Three other surgeons told me the same thing yesterday, over the course of the morning. One of them grabbed my arm. “You need to agree to the chemo,” he said.

“Well I was never planning to refuse--” I started to say.

“You need to agree to the chemo now, because otherwise he’ll die,” said the surgeon, which was a little blunt, if not inaccurate.

“So, the surgeons seems to think we need to have chemo,” I said to Guy. And that’s when Guy told me that he told our oncologist that “they” -- the collective doctors of the hospital -- had destroyed our faith in the system what with everyone presenting a different opinion and seeming to have no sense of the big picture. Apparently, after that happened, the oncology team sat the surgical team down and gave them a lecture on NO CHEMO = DEATH.

So. We are restarting chemotherapy on Sunday, with a little cytoxan followed by several days of cytosars.

In the meantime, the inverted stoma continues to make us miserable. We’re tired (none of us is sleeping well) and cranky, the stoma leaks constantly and requires round-the-clock care, and it makes for a lot of laundry. Adi is stuck lying down on the couch with chux pads spread beneath him to catch any leaks. He’s not thrilled about this, and spends most of his deay demanding that we bring him things. We, of course, handle this by picking fights with each other, because loss of control + fear + lack of sleep = marital bliss, of course. Another side effect no one tells you about….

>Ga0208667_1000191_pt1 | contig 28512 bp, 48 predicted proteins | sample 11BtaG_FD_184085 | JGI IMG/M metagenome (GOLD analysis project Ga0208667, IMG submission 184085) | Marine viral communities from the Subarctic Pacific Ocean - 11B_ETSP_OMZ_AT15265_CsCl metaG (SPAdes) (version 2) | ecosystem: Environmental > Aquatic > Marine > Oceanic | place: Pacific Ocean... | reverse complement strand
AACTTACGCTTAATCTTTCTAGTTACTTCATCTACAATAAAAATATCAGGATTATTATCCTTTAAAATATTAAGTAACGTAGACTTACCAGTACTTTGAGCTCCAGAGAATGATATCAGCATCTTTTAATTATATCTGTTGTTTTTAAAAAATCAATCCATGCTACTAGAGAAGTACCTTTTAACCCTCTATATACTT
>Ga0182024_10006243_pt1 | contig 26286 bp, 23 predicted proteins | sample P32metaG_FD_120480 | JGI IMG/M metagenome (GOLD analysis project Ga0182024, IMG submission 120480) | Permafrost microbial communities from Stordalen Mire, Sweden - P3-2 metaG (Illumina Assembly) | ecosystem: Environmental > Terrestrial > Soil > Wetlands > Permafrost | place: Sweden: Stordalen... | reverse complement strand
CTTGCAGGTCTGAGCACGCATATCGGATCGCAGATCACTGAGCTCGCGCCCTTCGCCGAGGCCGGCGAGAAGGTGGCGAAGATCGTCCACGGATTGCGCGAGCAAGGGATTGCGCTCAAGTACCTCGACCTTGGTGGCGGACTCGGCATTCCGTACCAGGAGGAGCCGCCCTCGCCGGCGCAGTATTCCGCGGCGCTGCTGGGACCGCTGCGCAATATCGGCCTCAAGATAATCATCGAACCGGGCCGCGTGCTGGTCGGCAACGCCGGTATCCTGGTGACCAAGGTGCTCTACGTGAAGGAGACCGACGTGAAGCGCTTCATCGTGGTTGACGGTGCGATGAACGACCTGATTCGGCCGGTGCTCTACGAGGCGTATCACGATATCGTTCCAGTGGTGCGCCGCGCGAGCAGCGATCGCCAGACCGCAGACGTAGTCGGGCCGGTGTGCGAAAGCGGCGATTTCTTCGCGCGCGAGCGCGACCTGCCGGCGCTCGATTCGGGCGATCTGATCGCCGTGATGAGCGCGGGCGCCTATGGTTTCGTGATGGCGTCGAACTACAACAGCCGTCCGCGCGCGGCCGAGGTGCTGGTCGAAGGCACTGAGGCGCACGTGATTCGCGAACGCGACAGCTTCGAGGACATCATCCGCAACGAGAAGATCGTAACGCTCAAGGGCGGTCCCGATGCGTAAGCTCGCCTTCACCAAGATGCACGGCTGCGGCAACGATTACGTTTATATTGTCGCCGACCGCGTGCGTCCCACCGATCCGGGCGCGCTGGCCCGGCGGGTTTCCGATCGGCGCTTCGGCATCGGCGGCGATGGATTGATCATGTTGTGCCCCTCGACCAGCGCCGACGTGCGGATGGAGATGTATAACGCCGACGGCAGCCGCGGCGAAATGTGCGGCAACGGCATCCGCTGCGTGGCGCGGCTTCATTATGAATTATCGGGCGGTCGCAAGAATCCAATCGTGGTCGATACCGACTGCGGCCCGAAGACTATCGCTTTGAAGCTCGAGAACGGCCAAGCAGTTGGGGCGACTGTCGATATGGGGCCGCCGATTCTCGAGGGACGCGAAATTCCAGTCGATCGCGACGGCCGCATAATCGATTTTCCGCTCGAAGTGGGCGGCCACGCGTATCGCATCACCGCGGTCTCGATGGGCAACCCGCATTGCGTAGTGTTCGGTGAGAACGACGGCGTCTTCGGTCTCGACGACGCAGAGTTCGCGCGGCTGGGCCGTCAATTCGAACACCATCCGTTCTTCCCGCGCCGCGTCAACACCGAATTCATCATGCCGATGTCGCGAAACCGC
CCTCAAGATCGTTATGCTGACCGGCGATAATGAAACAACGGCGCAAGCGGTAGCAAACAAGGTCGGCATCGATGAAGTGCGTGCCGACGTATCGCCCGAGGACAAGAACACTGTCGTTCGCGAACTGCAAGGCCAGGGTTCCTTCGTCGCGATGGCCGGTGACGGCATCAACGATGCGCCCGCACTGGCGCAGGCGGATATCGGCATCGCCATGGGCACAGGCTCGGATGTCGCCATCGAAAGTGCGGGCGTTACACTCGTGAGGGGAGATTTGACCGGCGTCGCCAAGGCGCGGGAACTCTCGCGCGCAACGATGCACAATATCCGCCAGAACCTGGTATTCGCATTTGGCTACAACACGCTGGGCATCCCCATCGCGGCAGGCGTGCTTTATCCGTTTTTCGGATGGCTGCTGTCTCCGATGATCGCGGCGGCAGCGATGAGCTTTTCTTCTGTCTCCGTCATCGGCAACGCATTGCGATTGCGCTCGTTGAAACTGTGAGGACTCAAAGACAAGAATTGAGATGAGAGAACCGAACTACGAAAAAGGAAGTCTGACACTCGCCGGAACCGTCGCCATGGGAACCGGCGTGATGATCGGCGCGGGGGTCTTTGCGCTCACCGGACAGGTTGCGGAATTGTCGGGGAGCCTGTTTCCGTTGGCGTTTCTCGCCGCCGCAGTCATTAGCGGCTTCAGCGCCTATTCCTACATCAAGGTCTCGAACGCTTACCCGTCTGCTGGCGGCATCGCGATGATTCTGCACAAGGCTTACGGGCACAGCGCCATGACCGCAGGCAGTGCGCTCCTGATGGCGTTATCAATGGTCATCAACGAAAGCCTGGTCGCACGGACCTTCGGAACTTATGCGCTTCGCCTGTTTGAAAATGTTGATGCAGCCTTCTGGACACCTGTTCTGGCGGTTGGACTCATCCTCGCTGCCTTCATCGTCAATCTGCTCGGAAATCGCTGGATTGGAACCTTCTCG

Wednesday, September 03, 2014

No One Knows


The problem is that no one knows for sure.

I suppose I should clarify a little, so I’ll try. Way back on July 27, Adi restarted chemo after a 6-week break. He got two doses of vincristine/doxurubicin (poison and more poison), and started his every other day erwinia asparginase (yet another posion). Within a week, we had been admitted with a possible bowel obstruction, and a few days after that, we were in the ICU with sepsis and heading for surgery. Adi came out of that surgery and just a few days later we headed back to the surgical ward.

The surgeons and the oncologists conferred, and it was decided that Adi would recover from surgery, finish his course of chemo (about 2 weeks), and then during his next 6-week interim maintenance phase, he would have surgery to reconnect his intestines (reanastomosis). And then he would finish his last round of chemo.

But then a week -- seven days -- after the first surgery (which was actually the third abdominal surgery, but let’s not split hairs), Adi spiked a fever and was in terrible pain. YET ANOTHER OBSTRUCTION.

The surgeons and the oncologists conferred, and it was decided that right then, they would open Adi, reverse the stoma, and when he recovered, we’d move forward with chemo and all would be well.